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Brew in Kettle on Trub - seeking thoughts

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Beermonster

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One of the best things about Homebrewing is freedom to experiment, break the rules and oftentimes make shortcuts that save time with little to no impact on the finished product.

I've Googled brewing in the kettle, and brewing with high amounts of Trub, but what I've done is pitch hydrated US-05 directly into my no chilled wort in the brew kettle exactly as it was boiled (@about 25 degrees, for a ferment @18-20). I did pour 2L of chilled water into the work to splash in a little oxygen at pitch. It's now 12 hours and has a nice Krausen.

It's a partial mash Mosaic Pale ale.

Why? Because my 4 fermenters were full, and it didn't seem in my mind to be a major issue. After all, the vessel is sterile from the boil (other than the pitch process and me having a peek just now). Other advantages include the yeast already taking over the wort before further exposure, which seems a positive when it was no chilled for 16 hours.

Downsides obviously include any flavours that may be imparted from the Trub and the fact that the kettle is not really sealed, but I think a little plastic wrap on the rim will suffice.

So putting it out there for thoughts on whether this is going to bring me trouble? More importantly, now that it's done, when I should transfer out of the kettle; I was thinking I could transfer to a fermenter 1-3 days into the fermentation while it's running at full steam (I've never transferred beer mid ferment, always preferred to leave a week or two on the Trub, which seems beneficial, then final packaging), or alternatively wait a week till it's almost completely finished and go straight to the keg which would have to be the easiest and laziest method possible (the disadvantage here is that there's no rest on the Trub, but since I keg condition/ prime perhaps that's less important).

Or I could just go down to Bunnings and buy a couple of 20L Handy Pails and transfer it now, but since it's just starting to Krausen I wonder if now's a good time.
 

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MHB

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Its really not a good idea!
Instead of spending time telling you why, I'm going to attach two documents, one is part of the training material for the IBD introductory certificate in brewing. It tells you a fair bit about why we want to separate hot break (and excess cold break- some is necessary).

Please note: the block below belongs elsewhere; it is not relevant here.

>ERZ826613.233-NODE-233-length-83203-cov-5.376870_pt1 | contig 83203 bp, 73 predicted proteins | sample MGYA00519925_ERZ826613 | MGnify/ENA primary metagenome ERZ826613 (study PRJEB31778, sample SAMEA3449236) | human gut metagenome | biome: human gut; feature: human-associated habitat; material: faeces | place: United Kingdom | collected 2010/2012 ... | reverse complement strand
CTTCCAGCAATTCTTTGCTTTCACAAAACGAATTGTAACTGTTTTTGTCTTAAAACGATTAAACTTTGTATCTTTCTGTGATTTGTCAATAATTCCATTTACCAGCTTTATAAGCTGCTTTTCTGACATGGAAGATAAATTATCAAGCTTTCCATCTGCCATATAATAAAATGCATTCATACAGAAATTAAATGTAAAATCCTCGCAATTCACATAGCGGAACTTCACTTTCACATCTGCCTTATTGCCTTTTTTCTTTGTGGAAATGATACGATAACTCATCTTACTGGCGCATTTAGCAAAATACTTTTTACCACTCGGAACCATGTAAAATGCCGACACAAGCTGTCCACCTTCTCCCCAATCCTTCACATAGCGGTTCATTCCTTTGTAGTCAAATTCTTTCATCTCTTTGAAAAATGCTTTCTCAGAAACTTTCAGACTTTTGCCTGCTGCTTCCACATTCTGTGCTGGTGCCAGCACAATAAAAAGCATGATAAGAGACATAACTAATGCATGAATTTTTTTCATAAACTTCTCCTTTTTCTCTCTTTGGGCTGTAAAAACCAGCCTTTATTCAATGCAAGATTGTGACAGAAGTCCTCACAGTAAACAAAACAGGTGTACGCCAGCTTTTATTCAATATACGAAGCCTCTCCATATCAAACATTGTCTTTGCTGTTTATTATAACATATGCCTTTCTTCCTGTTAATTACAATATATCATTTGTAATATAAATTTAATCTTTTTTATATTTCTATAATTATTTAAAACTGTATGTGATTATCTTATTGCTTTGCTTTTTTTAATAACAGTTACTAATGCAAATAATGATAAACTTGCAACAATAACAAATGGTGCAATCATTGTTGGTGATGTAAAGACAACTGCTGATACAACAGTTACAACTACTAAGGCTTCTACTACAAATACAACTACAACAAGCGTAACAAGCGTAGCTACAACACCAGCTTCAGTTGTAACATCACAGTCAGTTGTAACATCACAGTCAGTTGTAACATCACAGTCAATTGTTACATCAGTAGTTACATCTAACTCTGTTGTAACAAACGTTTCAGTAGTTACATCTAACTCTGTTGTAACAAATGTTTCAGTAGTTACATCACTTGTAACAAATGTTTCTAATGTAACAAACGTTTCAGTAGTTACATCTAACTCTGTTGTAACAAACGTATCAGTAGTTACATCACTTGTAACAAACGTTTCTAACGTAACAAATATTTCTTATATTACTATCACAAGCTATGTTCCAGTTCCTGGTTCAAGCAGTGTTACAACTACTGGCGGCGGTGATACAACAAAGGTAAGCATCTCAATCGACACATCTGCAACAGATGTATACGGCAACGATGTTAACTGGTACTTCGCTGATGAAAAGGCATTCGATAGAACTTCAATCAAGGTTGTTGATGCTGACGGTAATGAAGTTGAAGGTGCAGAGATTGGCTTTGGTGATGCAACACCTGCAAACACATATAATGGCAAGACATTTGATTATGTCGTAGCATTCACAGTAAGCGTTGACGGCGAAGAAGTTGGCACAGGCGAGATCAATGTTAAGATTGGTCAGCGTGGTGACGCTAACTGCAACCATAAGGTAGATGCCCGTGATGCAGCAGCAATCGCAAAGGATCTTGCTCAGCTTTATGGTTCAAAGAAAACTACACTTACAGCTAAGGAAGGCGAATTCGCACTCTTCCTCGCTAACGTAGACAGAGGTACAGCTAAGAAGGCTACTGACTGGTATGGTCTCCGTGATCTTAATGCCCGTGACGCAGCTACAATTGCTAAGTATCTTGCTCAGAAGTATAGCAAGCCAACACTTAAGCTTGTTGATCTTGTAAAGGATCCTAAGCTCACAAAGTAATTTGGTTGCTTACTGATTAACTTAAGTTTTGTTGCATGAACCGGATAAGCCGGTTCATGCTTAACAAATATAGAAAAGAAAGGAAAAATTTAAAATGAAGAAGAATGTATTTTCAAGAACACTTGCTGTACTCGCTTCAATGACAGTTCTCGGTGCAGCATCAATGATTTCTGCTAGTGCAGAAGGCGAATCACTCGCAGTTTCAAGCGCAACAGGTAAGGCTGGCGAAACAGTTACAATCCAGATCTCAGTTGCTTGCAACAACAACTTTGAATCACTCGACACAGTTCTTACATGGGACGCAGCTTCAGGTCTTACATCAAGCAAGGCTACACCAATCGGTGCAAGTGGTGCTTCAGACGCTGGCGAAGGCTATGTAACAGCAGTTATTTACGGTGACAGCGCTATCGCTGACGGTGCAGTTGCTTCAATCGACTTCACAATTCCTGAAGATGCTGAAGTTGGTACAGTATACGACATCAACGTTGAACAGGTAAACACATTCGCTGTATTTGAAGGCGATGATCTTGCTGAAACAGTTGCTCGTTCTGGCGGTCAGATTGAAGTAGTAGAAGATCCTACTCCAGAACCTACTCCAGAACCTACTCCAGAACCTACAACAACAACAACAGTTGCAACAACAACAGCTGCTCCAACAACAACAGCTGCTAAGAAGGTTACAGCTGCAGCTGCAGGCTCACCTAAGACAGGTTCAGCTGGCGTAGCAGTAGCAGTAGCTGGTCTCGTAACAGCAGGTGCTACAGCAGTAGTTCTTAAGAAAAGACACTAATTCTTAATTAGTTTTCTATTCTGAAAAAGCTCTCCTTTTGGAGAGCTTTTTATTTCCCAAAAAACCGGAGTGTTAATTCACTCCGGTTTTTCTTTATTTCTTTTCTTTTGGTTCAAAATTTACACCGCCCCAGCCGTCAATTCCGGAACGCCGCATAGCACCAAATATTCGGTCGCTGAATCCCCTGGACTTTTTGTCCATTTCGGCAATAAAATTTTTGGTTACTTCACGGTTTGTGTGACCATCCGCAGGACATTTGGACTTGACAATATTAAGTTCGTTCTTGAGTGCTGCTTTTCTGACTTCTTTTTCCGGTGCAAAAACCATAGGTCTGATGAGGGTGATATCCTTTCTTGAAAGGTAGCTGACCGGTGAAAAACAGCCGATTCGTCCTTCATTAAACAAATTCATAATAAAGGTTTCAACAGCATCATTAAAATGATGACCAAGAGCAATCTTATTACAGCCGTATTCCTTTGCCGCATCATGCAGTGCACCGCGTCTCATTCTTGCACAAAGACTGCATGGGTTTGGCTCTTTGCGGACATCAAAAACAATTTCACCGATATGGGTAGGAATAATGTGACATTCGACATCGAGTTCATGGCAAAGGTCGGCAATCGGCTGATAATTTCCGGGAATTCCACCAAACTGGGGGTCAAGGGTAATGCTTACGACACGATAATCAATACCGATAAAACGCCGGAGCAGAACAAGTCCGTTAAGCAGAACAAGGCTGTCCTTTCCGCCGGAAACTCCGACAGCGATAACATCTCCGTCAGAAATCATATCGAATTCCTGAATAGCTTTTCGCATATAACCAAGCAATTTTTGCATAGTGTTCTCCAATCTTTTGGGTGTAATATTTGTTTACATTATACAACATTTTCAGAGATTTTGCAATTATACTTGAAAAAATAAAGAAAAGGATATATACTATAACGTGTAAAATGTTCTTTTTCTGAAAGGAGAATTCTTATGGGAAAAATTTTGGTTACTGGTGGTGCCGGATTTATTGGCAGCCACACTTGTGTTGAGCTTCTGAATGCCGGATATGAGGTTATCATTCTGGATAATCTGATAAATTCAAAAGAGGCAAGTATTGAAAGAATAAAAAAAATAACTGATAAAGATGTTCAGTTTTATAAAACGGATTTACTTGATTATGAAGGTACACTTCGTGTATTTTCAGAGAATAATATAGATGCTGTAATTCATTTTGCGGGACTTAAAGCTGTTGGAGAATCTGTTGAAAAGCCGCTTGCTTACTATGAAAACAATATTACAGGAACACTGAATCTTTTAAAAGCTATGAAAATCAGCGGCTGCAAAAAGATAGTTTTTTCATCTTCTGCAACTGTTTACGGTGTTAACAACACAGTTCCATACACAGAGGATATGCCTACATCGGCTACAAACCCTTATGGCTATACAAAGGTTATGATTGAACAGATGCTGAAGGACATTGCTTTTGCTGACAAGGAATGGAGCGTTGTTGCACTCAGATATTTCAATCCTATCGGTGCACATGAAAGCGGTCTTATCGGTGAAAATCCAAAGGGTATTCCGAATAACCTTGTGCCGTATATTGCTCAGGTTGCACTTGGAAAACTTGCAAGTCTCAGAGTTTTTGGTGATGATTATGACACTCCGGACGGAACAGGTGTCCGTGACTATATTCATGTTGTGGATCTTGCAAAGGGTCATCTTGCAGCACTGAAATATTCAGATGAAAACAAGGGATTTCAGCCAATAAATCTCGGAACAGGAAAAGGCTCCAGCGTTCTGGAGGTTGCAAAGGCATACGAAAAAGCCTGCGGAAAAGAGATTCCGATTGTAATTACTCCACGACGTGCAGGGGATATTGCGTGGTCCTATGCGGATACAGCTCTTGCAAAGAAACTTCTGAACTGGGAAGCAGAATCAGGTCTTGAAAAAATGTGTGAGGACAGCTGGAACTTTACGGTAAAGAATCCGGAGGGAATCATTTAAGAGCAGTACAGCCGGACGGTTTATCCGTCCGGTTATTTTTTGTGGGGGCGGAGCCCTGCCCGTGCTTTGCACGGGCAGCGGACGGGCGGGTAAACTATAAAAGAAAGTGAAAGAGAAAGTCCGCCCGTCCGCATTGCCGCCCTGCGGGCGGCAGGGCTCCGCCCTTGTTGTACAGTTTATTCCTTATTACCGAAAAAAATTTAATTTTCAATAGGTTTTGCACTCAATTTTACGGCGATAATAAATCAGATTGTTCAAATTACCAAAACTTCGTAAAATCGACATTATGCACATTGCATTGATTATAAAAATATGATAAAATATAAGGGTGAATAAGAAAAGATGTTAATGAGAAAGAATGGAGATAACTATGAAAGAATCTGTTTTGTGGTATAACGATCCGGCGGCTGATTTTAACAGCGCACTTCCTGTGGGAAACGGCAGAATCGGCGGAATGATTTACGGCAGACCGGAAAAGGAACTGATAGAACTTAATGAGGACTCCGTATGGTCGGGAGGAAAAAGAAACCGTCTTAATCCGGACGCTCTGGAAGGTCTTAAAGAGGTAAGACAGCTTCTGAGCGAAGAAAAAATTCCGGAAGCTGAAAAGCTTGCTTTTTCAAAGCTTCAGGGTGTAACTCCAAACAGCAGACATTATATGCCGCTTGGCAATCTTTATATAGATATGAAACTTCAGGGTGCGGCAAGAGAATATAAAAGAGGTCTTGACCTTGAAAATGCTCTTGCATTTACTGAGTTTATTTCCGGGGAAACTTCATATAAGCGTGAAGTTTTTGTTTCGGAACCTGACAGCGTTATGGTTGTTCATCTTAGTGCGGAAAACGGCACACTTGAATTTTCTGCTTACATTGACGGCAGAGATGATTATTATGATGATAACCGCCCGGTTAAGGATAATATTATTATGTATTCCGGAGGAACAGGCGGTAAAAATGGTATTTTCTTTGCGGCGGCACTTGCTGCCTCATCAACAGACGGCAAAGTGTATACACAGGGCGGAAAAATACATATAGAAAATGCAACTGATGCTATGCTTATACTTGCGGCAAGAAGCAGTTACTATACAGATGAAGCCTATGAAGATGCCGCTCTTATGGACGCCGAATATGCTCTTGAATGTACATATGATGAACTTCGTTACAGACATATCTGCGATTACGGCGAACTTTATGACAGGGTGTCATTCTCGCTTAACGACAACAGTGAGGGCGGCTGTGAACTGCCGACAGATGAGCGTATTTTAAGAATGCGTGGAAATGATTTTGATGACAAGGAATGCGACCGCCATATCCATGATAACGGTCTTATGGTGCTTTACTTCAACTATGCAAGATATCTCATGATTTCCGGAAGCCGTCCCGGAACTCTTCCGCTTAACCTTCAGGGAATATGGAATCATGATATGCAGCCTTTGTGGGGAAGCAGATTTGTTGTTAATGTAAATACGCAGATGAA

The other is a guide to beer faults, I invite you to open it, choose the search (or Ctrl F) put in "break" there are about 32 entries, most of them describe the beer fault caused by hot and excess cold break, not one of them will indicate it's a good idea to ferment on the break material!
Question is do you want to make piss, good, better or the best beer you can. Or is it more important to make the cheapest alcohol possible with the minimum of work?
Mark

PS do your self a favour - avoid Brülosophy
 

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Beermonster

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Thanks for those doc's. So now that I am several hours into the fermentation what is the safest and best time to get it into another vessel? I assume ASAP, but never having interfered mid ferment I'm wanting to minimise any risks.

My aim is to make extremely enjoyable beer whilst cutting corners that may be low impact. For example, the use of no chill. Much less cleaning, added benefit of heat discharge in the winter etc... And hopefully nothing negative flavour wise, to me a haze is not a fault as I just don't see the excitement about beer being clear even if it's not style correct.
 

MHB

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Well brewing on the trub isn't Low Impact it is one of the major quality control points in the brewing process.
Clearly not fermenting on break is better than starting, but yes get it off as soon as you can.

One point you really should get your head around Haze isn't so much the fault, its the symptom. It tells you your process has problems (within style constraints). If you went through the Fault Guide like I suggested. You will see a heap of problem that can be caused by excess trub, things like Caprylic Acid (Goaty), excess Esters, accelerated Oxidisation (often enzymic), Phenolic flavours.....
These aren't caused by haze but the bad brewing practices that create haze can easily indicate that there process issues that will cause flavour issues.

Some whiskey makers ferment on the grist with just enough of a boil to kill bacteria, you can try that to if you like. Just don't be surprised if it turns up some unexpected flavours.
Mark
 

Beermonster

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Thanks Mark, I appreciate your help. You've scared me off fermentation on the hot break. Never worried about the cold break, my beers come out as good as many craft beers without the chill. Maybe I'm bias.

Just grabbed a few of the food grade handy pails from Bunnings for $14.50 a piece, drill put the airlocks etc.... I'll have this baby off the hot break 24 hours after pitch.


Just had a smell of the Mosaic Pale ale in the Fermentle, made that up, and oh shit that's got some potent and enjoyable aroma compared to a normal brew. I suspect the fact it's sitting on a significant amount of late addition Mosaic that otherwise would have been filtered out before ferment. Beautiful.
 

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